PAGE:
(UPDATED COVERAGE, Aug. 18) The decision by Dole Food Co. Inc. to make an initial public offering of common stock and a private offering of senior secured notes should go a long way toward paying down the company’s massive debt and put it back in good financial standing.

UPDATED: Dole's financial moves viewed as positive by ratings firm

At least, the moves by the Westlake Village, Calif.-based company prompted Fitch Ratings to remove Dole from its negative ratings outlook, according to news release from the Chicago-based corporate credit rating service.

The Fitch release also alluded to the “significant improvement in Dole’s operating performance over the past 18 months and improvement in capital markets” as providing the company more flexibility to address upcoming debt maturities.

For the first six months of this year, Dole earned $123 million on sales of $3.3 billion.

“For the long-term longevity of the company, yes, it’s a good move,” said Wesley Moultrie II, an analyst at Fitch, a corporate credit rating service. “The company has a significant amount of leverage and significant near-term maturities that need to be resolved. There will be an opportunity for those in the sector to participate and own corporate equity.”

Dole announced Aug. 14 that it had registered with the Securities and Exchange Commission for a proposed initial public offering of shares of its common stock, designed to be a combination of primary shares owned by the company and secondary shares owned by the company’s sole current stockholder, David Murdock, who took the company private in 2003 in a transaction that valued the business at $2.5 billion.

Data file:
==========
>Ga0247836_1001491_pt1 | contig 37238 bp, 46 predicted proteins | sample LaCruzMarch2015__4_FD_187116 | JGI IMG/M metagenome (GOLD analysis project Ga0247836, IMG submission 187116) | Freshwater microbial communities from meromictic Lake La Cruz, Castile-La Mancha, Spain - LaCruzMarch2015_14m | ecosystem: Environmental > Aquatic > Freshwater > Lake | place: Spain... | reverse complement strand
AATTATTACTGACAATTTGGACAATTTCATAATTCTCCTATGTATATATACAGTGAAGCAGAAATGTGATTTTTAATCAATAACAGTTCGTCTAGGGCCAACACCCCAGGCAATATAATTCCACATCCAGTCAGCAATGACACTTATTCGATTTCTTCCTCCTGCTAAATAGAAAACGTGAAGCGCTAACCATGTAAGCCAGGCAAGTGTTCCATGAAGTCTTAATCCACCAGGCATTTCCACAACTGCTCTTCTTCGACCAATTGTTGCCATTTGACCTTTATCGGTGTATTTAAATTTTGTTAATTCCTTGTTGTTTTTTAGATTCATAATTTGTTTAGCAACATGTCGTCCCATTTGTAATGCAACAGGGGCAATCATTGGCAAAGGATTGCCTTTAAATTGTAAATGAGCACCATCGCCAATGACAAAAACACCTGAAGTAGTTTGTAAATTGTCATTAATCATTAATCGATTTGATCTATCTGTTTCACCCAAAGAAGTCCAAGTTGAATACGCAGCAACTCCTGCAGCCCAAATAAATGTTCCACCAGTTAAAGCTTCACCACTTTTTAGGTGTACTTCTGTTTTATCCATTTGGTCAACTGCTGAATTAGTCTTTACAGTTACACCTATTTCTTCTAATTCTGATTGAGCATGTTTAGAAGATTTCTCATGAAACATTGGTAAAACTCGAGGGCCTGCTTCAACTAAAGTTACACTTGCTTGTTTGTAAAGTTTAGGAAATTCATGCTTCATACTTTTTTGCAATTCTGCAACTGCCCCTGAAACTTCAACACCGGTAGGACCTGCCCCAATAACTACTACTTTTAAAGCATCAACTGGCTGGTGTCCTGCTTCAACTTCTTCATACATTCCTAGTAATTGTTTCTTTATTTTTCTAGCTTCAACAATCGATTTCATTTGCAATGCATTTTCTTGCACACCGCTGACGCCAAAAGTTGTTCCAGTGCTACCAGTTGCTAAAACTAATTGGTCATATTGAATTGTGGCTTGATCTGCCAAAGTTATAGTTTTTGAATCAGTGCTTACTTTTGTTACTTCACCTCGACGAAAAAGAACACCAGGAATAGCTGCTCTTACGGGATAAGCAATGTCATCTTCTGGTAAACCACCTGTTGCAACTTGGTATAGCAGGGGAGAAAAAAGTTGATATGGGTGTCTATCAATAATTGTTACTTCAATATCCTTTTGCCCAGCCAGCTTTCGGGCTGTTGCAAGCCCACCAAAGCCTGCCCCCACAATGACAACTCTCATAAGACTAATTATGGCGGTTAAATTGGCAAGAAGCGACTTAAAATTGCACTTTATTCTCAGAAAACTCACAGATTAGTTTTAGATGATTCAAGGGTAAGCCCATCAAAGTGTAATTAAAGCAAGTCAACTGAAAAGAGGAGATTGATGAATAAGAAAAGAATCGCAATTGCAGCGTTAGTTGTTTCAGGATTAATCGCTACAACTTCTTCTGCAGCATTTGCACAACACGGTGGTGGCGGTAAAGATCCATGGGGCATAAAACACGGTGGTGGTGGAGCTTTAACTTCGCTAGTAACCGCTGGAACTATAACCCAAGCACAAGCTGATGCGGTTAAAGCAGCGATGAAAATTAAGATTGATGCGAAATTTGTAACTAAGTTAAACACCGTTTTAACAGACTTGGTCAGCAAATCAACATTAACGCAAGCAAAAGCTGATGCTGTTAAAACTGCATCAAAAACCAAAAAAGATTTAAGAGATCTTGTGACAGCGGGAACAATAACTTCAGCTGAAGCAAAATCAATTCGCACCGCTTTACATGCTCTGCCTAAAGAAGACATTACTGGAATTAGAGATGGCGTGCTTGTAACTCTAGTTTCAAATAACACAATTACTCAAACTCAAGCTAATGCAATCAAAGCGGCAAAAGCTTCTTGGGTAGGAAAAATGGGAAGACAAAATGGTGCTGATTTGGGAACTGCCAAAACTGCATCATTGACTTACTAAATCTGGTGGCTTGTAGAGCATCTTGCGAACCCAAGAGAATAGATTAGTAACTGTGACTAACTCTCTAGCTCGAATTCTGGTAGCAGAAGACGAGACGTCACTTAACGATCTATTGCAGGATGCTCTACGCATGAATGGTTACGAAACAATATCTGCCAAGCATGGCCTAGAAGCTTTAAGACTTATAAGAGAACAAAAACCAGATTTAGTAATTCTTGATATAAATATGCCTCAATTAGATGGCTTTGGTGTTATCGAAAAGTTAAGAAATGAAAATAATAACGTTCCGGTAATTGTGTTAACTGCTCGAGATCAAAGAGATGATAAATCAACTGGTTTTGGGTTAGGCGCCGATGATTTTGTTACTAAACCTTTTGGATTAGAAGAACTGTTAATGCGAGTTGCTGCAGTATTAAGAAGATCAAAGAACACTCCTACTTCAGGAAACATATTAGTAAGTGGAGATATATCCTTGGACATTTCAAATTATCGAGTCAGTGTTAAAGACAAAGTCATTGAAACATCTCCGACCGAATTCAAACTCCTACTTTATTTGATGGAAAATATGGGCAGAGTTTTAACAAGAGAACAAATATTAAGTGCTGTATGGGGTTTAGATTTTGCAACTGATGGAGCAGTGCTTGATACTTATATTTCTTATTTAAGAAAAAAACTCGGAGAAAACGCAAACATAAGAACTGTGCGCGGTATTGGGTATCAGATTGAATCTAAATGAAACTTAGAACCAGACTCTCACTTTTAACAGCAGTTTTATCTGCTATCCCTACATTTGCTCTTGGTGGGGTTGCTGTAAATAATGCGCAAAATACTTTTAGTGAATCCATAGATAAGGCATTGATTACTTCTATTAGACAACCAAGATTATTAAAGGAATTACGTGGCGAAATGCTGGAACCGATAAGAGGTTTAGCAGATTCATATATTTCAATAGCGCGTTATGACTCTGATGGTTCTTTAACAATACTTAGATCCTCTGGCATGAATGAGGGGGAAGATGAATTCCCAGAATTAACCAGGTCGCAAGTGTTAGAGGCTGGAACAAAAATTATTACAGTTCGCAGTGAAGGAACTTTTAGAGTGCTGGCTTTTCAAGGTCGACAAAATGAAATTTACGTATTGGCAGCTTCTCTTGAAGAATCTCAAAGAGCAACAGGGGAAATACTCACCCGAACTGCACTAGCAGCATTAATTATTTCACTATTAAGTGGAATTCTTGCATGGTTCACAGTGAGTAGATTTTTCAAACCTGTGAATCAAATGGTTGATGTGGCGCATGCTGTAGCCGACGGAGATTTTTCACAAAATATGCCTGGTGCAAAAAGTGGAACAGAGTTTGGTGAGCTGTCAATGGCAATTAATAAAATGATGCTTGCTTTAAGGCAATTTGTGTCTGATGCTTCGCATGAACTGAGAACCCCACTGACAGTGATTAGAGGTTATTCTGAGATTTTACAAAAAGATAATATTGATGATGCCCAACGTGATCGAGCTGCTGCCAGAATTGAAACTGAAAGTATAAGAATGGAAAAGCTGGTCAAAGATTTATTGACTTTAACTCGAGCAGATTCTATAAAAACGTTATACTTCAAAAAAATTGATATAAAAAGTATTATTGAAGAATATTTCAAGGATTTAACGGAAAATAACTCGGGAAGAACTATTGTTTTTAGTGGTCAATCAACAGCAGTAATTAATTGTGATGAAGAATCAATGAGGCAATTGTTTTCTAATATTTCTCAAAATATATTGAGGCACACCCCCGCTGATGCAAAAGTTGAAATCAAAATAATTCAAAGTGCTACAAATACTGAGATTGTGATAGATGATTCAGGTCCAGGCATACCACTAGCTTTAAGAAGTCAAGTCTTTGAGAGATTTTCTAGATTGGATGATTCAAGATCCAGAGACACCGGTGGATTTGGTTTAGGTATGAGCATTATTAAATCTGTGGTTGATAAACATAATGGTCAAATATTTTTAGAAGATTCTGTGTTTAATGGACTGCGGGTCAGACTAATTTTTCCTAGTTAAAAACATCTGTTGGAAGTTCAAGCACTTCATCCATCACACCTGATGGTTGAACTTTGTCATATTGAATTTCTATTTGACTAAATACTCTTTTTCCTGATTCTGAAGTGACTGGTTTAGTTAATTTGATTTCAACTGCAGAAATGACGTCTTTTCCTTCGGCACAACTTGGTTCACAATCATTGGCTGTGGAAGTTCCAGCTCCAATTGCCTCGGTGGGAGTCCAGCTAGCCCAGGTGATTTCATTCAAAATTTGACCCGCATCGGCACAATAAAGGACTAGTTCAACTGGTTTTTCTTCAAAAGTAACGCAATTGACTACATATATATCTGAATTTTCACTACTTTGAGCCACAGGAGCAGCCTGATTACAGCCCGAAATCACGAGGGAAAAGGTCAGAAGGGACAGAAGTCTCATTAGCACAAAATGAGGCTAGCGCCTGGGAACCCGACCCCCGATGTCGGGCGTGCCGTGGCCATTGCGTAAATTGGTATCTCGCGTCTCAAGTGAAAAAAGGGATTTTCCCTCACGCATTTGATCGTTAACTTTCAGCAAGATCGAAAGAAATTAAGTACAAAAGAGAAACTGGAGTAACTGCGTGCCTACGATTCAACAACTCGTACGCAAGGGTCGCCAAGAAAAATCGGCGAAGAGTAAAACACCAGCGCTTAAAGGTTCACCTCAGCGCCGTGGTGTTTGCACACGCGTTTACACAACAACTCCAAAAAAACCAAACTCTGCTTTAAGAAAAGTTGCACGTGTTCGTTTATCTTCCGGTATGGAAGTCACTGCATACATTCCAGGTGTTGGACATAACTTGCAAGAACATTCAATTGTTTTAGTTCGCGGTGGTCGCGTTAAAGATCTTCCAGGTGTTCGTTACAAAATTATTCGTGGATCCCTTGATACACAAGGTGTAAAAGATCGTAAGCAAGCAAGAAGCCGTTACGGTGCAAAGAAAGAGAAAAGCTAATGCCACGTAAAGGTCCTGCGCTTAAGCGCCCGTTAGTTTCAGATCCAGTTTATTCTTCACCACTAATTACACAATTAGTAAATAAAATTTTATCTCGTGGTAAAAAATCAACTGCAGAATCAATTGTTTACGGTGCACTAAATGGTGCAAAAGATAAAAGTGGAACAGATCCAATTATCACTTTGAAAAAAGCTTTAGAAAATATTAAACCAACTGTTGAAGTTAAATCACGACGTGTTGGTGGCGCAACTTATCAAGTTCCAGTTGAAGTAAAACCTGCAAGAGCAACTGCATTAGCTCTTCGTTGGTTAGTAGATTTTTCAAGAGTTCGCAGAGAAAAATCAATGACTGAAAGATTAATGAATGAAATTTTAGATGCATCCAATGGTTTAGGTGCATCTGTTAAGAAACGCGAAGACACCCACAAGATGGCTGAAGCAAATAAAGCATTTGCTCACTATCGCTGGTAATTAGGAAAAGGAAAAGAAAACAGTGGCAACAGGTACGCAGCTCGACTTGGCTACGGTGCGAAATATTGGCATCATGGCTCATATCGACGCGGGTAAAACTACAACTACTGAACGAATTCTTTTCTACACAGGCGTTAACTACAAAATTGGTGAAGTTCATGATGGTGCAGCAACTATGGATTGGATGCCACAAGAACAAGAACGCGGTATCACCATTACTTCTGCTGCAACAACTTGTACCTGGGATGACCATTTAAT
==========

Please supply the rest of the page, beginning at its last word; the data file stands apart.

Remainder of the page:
Dole said a portion of the $500 million it hoped to receive in proceeds from the sale of stock would be used to pay down the nearly $2 billion in debt leveraged against the company.

Dole also announced it would be offering $325 million of senior secured notes, due in 2016, privately to eligible purchasers. The net proceeds from those transactions are to be used to redeem 7.25% senior notes that come due June 15, 2010.

Moultrie said Dole’s current long-term issuer default rating with his firm was ‘CCC,’ two notches above a default rating and seven notches below investment grade. Five key ratings for various segments of Dole’s debt range from C to B-plus, all putting Dole’s borrowings in the speculative high-yield debt category, Moultrie said.

That grading could soon be on the rise, however, with these recent financial actions.

“From our analysis, Dole is putting itself in a stronger financial position,” Moultrie said.